Dr Sheila M Francis passed away peacefully at the Foxearth Lodge Care Home on Saturday 10th December 2022.
Sheila Francis (neé Mount) was born in Clifton, Bristol, in February 1928 and studied botany under Dr Lillian Hawker at the University of Bristol. In 1950, encouraged by Lillian, she began a Tutorial Studentship at Imperial College London, under Professor W. Brown and in 1952 became an assistant lecturer, completing her PhD in 1953.
It was as a student at Imperial College that Sheila met her husband, Professor John Francis. They married at Caxton Hall. in April 1954. Sheila worked as a lecturer at Imperial College from 1954 to 1959 and, for the next two years, was the assistant in charge of the London practical exams at John Cass College. In 1962, Sheila and John moved to Manchester. They lived there until 1968, moving once again back to London to further John's career.
In 1968, Sheila became volunteer assistant mycologist at the Commonwealth Mycological Institute (which was then at Kew, and later part of CABI) working on Anthostomella and publisihing in the CMI's Mycological Papers.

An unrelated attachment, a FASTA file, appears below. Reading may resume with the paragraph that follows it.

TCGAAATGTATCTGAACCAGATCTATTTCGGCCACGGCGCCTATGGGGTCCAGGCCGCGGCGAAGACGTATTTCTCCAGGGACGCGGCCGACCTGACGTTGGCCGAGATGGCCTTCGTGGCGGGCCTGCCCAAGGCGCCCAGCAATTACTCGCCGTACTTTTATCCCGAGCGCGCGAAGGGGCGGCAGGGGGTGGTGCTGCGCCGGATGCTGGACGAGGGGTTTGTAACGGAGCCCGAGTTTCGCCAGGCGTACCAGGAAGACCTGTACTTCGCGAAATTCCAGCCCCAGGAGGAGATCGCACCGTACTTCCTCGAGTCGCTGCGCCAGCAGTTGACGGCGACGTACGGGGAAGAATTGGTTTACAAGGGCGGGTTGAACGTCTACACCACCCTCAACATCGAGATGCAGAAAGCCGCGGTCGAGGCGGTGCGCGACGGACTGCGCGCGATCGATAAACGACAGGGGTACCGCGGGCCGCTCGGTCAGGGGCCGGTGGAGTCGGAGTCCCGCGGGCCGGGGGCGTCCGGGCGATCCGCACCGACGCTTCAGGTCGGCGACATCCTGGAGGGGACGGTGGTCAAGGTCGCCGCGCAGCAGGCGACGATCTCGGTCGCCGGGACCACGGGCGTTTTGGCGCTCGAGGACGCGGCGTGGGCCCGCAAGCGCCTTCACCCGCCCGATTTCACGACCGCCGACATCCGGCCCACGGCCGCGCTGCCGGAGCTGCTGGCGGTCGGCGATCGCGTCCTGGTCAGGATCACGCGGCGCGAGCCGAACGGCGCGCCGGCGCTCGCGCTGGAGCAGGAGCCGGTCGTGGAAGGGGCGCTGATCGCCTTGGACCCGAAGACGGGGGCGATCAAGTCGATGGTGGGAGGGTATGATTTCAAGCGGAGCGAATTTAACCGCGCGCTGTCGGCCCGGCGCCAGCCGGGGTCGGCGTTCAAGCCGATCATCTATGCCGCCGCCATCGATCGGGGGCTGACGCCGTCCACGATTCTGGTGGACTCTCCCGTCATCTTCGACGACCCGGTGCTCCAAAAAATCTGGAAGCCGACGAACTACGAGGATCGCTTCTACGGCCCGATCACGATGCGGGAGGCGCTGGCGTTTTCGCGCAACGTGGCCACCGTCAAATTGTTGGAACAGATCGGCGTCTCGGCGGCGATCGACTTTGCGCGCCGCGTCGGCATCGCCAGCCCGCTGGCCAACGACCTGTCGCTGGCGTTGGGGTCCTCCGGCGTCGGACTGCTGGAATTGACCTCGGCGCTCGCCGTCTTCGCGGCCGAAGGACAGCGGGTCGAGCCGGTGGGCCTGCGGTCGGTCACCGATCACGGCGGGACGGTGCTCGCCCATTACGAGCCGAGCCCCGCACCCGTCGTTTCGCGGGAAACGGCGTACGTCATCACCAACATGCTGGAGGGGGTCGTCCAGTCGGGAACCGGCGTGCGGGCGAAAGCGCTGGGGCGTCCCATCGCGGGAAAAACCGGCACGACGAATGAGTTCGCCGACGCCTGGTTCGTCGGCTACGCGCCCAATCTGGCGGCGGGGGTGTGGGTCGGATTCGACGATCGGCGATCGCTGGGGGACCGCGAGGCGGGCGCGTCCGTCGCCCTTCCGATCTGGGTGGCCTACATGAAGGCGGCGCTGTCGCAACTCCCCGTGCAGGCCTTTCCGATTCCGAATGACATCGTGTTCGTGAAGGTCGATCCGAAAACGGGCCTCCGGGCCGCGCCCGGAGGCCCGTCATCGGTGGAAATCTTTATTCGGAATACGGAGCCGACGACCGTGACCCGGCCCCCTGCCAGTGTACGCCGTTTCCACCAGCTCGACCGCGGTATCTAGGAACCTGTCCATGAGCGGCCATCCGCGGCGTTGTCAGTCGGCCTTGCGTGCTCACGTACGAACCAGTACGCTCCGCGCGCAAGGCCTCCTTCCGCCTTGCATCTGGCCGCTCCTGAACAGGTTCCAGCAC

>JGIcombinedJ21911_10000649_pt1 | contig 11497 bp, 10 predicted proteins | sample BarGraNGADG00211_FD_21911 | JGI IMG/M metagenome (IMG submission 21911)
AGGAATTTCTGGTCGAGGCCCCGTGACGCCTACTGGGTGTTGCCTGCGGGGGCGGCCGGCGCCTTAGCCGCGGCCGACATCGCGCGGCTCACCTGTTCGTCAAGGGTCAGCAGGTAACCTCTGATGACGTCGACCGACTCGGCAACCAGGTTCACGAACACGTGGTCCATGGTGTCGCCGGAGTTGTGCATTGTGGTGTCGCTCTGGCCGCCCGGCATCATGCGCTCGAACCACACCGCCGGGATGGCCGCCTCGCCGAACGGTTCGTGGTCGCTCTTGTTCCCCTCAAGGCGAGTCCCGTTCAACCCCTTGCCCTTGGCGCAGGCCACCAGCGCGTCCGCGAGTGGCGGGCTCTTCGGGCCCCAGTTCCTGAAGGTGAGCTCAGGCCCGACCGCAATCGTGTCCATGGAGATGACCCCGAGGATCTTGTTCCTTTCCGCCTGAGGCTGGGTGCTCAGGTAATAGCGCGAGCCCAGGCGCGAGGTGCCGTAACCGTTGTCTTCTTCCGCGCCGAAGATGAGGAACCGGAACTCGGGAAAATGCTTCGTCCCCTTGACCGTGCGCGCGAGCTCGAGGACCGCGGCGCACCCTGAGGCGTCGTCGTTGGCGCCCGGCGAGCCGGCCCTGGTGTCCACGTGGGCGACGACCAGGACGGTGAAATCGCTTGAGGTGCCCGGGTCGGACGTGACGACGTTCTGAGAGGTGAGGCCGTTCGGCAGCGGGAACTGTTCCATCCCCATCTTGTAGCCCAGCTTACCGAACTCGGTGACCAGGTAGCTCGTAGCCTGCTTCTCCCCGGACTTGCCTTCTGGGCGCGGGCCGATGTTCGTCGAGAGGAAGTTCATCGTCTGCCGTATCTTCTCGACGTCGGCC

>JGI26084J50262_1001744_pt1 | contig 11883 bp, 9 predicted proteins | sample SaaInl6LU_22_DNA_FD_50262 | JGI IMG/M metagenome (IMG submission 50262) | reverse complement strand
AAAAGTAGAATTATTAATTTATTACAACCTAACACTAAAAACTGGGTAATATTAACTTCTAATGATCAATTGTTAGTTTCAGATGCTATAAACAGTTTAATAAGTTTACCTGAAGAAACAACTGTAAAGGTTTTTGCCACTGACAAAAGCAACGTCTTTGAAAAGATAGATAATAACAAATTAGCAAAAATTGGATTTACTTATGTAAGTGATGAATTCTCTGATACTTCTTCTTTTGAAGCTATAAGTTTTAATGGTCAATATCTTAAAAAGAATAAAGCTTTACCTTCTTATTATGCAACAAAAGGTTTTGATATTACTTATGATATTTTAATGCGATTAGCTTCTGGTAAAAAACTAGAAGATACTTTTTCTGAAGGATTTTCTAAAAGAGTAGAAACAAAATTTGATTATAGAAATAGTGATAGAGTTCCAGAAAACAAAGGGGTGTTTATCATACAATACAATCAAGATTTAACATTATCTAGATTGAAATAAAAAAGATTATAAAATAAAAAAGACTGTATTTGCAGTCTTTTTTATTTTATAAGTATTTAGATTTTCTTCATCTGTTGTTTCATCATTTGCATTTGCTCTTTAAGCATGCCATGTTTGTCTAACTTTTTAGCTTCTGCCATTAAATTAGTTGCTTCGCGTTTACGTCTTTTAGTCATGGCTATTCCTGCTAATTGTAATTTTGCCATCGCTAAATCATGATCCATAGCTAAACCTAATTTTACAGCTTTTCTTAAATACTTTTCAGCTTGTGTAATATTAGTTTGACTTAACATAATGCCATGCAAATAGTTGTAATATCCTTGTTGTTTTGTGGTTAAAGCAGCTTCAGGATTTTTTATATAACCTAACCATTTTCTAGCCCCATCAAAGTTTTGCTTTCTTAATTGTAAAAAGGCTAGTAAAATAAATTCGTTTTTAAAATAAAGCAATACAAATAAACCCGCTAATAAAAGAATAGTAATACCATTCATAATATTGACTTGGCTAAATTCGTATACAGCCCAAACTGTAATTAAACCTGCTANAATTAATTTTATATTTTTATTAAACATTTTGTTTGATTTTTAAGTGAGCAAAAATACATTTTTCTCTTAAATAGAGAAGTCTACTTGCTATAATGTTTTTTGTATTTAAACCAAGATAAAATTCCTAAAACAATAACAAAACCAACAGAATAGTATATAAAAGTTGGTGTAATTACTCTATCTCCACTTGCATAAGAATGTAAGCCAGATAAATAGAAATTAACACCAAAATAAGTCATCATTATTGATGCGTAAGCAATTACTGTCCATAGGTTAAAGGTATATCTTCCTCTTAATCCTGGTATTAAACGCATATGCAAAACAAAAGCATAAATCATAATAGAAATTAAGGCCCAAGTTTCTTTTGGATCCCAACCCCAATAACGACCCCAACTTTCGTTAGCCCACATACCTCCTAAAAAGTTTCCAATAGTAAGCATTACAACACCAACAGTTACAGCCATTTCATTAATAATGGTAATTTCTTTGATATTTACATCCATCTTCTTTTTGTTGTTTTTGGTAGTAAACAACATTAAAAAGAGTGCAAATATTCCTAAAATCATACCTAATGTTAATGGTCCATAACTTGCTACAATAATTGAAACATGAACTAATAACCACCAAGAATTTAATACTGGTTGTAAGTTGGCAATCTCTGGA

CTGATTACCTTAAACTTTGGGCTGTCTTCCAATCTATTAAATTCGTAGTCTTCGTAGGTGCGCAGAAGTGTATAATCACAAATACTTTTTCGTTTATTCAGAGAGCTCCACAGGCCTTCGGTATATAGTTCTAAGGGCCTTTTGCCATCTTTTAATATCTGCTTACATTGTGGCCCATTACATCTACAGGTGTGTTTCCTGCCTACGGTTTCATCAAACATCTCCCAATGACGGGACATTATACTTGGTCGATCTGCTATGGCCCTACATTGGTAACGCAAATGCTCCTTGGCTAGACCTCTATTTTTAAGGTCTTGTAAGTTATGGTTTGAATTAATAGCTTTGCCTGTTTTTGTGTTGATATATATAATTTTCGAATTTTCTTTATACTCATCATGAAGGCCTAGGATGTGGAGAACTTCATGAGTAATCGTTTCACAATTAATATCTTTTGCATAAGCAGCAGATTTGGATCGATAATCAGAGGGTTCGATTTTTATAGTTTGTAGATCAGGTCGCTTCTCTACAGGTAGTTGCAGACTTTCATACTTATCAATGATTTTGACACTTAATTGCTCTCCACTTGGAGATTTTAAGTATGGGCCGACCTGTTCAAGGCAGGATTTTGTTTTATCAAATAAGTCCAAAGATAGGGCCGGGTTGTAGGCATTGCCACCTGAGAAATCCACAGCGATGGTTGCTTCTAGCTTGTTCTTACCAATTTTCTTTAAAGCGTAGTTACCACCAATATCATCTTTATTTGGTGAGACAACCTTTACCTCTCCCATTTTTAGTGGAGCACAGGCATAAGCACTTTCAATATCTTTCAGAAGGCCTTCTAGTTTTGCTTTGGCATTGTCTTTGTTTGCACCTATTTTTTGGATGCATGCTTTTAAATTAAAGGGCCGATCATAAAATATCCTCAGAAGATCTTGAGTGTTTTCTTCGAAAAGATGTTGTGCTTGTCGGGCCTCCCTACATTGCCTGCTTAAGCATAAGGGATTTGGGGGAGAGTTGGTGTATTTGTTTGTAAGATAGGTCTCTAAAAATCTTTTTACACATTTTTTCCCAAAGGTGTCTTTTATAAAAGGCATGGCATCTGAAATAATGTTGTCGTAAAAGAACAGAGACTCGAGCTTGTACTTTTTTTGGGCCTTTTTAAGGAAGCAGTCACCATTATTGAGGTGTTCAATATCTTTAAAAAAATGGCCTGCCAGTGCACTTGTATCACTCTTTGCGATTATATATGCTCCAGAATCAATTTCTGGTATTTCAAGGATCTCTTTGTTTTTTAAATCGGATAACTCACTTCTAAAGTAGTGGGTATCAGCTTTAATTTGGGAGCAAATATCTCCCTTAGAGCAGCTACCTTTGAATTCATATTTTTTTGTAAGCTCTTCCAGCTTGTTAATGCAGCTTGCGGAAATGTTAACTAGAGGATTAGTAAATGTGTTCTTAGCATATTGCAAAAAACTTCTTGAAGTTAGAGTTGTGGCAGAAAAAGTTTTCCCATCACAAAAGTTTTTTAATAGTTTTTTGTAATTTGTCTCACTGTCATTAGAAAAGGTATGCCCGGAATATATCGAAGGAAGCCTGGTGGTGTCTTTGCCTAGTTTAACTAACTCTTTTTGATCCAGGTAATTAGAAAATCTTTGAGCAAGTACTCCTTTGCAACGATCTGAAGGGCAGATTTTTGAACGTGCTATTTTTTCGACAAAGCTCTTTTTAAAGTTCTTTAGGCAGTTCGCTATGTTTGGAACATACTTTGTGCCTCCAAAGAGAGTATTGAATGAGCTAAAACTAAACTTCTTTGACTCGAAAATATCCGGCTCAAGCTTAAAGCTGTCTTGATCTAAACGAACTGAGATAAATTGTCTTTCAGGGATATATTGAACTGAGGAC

Following John's death in 1979, Sheila became an employed mycologist at CMI where she remained for 8 years, identifying three new species of Anthostomella with colleagues David Minter and Thelma Caine. Papers on Rosellinia necatrix (a fungal plant pathogen causing white root rot) and needle blights of conifers followed in 1985/86 and then - in 1988, with Grace Waterhouse - the List of Peronosporaceae reported From the British Isles; this latter work on downy mildews has only recently been superseded by the Welsh rusts group.
Introduced to the British Mycological Society by Lillian Hawker as a student, Sheila was a quiet but active member, holding the role of foray secretary from 1957 to 1960 and member of BMS Council from 1982 to 1984. It was on a BMS foray in Fowey that Sheila met her second partner, Ted Batten, who was to be her companion until his death in 2007. They lived first in Holland then later retired to Wenhaston, Suffolk. Sheila moved to the village of Westleton in 2010, where she was highly thought-of as their local fungi expert.
I met Sheila and Ted on a BMS foray. Both quiet and unassuming, they were keen to show me their method of collecting small ascomycetes from burnt ground. Later, Sheila offered me her papers on truffles that she had received from Lillian Hawker; they clearly meant a lot to her and she wanted to pass them on to someone who would appreciate them. This was Sheila: keen to help and educate, as demonstrated by her support for beginners and the numerous articles for school children, teachers and parents that she wrote between 1987 and 1991 in The Mycologist.
Carol Hobart, BMS Foray Manager